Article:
Q) Your advice is elegant, poignant, and heartfelt. Mine is . . . not. And I would really like to help my friend. Can you offer some guidance on how to best give advice?
(A) There is a reason why we call it “sound” advice. Sound advice resonates with us. It strikes a chord that we recognize. It sounds as if it came from within our own being, even if someone else spoke the words aloud.
Our first association with advice came from parents and teachers; well-intentioned people who are at least one generation away from us. Parental advice says, “Do what I say, not I what I do.” It says, “Be careful. Be safe. Don’t get hurt.” Other sources of advice include experts and professionals in their field. Expert advice is good advice if it fits our particular situation. But when it doesn’t fit, it can feel disheartening. We might think, “Even the experts can’t help me. Now what?” And that’s when we turn to friends.
The people we believe care about and understand us, and probably know us best. We turn to those we can trust. So the first thing I would say, is make sure you are someone who can be trusted with sensitive, difficult, potentially painful situations. If you can’t, it’s okay to say, “I may not be the right person to turn to in this situation.” Or, “I’m a good listener, but I don’t think I have anything helpful to offer.” Always be open, candid, and sincere.
Did your friend ask you for information, advice or guidance? Is the help you would want to offer solicited or unsolicited? Will your words be welcome? If you are struggling to find the right words and phrases, or plotting a path around potential landmines, you have your answer.
Do you have information for your friend? Information is factual and straightforward. It is not based on opinion or point of view. If your information is reliable, they should be able to obtain it from personal study, investigation, or from another source. Never assume your friend doesn’t have the personal resources to find answers for themselves or within themselves. We are never the only ones with answers. We only hold exact keys to our own life.
Would your friend receive the most benefit from advice or guidance? Advice is fairly specific and oriented toward action or decision making. We base advice on what we know and believe to be true, but also on our best personal opinion. If you stood in your friend’s exact place, what would you do? Since you know them so well, what should they do? We want our friends to be happy and successful. The advice we offer should help them to be free of their predicament or concern. Guidance is more like mentorship; it takes place over a period of time. I once heard someone say that reliance on guidance turns people into passive consumers of wisdom. I don’t agree but think it’s fair to say that over-reliance on almost anything is not healthy. If the exchange is done well, you and your friend will both benefit.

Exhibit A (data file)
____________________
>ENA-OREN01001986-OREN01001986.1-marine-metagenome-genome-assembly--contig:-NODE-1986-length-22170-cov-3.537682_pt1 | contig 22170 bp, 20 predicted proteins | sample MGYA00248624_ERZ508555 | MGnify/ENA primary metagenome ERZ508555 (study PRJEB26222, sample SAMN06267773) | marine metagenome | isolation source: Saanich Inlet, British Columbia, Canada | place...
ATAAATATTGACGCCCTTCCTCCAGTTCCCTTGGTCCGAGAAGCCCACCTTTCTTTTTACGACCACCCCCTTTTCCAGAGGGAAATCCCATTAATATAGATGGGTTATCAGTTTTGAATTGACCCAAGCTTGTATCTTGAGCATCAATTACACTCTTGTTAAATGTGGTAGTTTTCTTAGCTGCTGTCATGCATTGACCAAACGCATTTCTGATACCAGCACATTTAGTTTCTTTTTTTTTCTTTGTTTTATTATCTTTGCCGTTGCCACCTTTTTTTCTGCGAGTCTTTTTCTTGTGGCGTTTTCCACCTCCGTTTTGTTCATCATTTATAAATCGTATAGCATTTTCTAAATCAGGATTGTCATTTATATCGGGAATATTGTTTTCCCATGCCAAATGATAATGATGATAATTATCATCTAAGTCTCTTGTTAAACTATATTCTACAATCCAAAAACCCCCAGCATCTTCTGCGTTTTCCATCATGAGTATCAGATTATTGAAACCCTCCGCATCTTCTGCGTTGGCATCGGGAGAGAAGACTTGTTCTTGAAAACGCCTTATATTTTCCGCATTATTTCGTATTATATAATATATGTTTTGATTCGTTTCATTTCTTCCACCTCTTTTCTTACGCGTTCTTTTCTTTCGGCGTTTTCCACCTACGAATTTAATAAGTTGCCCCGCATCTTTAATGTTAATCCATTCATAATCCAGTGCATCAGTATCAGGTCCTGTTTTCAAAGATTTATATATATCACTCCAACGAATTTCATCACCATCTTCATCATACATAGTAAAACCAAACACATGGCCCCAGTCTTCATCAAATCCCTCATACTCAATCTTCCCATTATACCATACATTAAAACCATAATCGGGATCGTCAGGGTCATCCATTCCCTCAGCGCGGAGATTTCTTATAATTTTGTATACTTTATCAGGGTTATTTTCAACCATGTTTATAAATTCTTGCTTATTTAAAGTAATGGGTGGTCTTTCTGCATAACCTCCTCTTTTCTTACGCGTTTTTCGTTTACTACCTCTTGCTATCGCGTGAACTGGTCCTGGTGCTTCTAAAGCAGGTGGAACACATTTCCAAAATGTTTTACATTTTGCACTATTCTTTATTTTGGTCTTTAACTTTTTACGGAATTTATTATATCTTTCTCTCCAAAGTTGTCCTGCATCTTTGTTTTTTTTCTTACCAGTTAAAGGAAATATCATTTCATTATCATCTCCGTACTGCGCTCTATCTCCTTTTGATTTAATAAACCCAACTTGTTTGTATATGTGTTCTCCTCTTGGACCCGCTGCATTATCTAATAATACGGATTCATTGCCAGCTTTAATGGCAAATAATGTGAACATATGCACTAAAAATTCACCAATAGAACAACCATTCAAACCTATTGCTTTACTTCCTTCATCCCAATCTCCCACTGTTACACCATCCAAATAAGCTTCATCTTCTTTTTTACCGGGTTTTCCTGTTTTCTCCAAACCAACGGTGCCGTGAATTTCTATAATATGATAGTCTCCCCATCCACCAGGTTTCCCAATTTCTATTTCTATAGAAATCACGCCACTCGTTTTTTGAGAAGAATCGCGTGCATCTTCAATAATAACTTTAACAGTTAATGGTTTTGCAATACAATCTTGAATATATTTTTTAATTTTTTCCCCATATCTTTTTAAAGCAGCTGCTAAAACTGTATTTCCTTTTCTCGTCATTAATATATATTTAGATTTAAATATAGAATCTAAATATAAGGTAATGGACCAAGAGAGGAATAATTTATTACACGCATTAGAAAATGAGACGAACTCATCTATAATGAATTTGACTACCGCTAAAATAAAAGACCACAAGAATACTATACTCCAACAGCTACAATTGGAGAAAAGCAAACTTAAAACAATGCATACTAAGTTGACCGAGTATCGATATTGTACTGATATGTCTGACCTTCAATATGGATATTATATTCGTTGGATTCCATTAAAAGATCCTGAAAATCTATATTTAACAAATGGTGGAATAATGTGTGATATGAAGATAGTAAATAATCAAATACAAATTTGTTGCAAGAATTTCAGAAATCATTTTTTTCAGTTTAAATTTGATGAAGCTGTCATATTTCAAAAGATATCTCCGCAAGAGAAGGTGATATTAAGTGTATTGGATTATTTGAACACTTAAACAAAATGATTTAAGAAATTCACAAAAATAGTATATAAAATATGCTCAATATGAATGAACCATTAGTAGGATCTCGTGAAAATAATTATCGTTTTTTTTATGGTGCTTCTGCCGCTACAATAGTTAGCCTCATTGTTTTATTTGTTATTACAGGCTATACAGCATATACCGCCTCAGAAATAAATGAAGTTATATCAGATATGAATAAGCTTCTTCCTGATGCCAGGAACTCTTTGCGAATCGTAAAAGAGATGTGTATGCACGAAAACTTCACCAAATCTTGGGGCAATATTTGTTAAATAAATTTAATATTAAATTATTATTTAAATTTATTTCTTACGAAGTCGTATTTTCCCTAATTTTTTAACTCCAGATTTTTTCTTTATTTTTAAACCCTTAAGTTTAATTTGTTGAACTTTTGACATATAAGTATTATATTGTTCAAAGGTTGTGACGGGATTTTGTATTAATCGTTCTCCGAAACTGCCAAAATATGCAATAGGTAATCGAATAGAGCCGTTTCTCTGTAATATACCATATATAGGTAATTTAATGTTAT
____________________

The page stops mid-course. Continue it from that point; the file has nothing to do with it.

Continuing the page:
Here are a few more thoughts. Be the message, not the messenger. Forget whose idea is right or wrong, first or last. Later on, your friend’s faulty memory may recall with certainty that someone else came up with the perfect solution. Can you smile and agree, knowing that the quality and condition of their life has vastly improved, or do you need credit for having been the problem solver? We are only mirrors and mouthpieces for something grander.
I started out by talking about sound advice. I meant that literally. When working with clients I listen for what sounds are missing from what they are telling me – where did the sound of happiness go? Why does their voice sound hollow? Who or what is speaking about what is going on? I am listening for what is out of tune, time, or tempo. There is an order to things, even during these strange artificial-feeling times. Sunday arrives before Monday. Dinner is later in the day than breakfast. Finding the best path forward sometimes requires that we sync-up with a new pattern or order. Insisting that things go a certain way may no longer work, and a good friend may be just the person to point that out.
Sound advice and guidance helps us to feel more comfortable and confident about the decisions and choices that are available to us. It adds color, texture and sound to life. Without it, life can feel as if we are walking beside our life instead of deeply embedded in it.